Austria: Zoë – Loin d’ici
The year after a country hosts Eurovision is always an interesting one. For Austria this is particularly true, as – unlike the likes of Sweden, Denmark and Azerbaijan, their 2014 victory was not the result of a long, committed process of sending competitive entries but a genuine lightning in a bottle moment. Indeed, before Conchita, their record in the modern contest was one of the worst in Europe – with just one qualifying entry from 2005-2013.
So, now that they’ve emerged from the winner’s cycle, will they emerge reinvigorated, or sink back into the mire? As hosts last year they made a concerted effort to put together a half-decent national selection, but ultimately played things too safe and made a disastrous showing on home turf. Another flop could convince their media – and more important their record industry – that Conchita really was just a fluke, preventing other established names from throwing their hats into the ring in the future.
To their credit, they got off to a good start this year by pulling together a genuinely competitive selection of entries for their national final. Admittedly, not many translated particularly well on the night, but the raw materials were there. Emerging victorious was 19 year-old Zoë Straub, who records predominantly in French and was also in the top 3 of the 2015 Austrian national final with the bouncy Quel filou. She capitalised on that success with a top 5 album on the Austrian charts, boosted by the hit single Mon cœur a trop aimé, which was nominated for an Austrian Grammy.
In other words, Zoë brings exactly the kind of pedigree that a country with serious Eurovision ambitions should be looking for. More importantly, she also has an excellent track. Loin d’ici is a beautifully produced pop song that’s highly reminiscent of the early hits of French pop singer Alizée. The choice to sing in French may be something of a head-scratcher for an Austrian singer, but the combination of the string-drenched arrangement and Zoë’s airy vocal register help to create a romantic, dream-like atmosphere that should effectively communicate the meaning of the song. There’s also a strong middle eight and and a good sense of escalating momentum that should keep the audience’s attention throughout the song.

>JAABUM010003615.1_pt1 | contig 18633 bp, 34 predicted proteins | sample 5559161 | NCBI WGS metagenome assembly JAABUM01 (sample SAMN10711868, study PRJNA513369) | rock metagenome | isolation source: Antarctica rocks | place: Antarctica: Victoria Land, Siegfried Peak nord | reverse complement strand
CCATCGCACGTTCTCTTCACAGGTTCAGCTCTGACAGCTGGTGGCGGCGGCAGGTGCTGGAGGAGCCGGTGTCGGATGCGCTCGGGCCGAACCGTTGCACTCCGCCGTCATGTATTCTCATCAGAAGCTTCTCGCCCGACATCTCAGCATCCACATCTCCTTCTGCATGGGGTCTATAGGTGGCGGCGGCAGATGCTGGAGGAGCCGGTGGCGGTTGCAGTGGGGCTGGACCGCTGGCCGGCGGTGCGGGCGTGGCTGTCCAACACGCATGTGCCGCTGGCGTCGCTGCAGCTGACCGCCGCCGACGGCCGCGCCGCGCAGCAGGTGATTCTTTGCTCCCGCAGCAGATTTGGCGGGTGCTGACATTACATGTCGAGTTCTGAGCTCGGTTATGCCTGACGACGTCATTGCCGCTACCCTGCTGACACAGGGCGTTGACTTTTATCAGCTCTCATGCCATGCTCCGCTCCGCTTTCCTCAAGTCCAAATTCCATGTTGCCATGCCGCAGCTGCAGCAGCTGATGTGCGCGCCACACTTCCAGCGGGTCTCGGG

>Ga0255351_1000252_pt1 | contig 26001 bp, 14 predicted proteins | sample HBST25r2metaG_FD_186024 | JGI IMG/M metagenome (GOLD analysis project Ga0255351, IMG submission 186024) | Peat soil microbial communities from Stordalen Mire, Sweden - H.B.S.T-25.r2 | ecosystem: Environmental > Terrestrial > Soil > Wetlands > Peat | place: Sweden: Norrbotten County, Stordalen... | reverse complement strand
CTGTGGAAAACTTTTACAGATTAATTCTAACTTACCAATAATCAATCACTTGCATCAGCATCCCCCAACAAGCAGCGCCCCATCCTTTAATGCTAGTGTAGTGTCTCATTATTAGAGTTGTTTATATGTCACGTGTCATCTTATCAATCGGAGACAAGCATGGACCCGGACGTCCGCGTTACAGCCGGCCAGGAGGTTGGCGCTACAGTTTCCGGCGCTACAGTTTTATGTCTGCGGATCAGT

As you can probably tell by this point, I’m a big fan of this sound and of this song. So much so that it’s entirely possible that I’m overrating it. Objectively, there are some clear factors working against this song. Austria’s own non-Conchita record and lack of sympathetic neighbours is one. The kitschy, distracting stage show from the national final is another. Also, no song entirely in the French language has ever qualified from a Eurovision semi-final in the modern age, though admittedly a ragtag handful of Swiss, Monegasque, Belgian and Cypriot efforts is hardly enough of a sample to identify a trend.
To be clear, I don’t think Austria have a potential winner here. In fact, I’d be quite amazed to see this anywhere near the top ten on the Saturday. It just doesn’t have the sort of strong emotional core or sense of drama that tends to attract voters in high volume. What it does have is a very catchy tune and an aura of professionalism that marks it out as easily worthy of a place in the finals. Whether it gets there could depend as much on the quality of the competition as it does on Zoë herself. I have real faith in this one, but it could turn out to be a heartbreaker.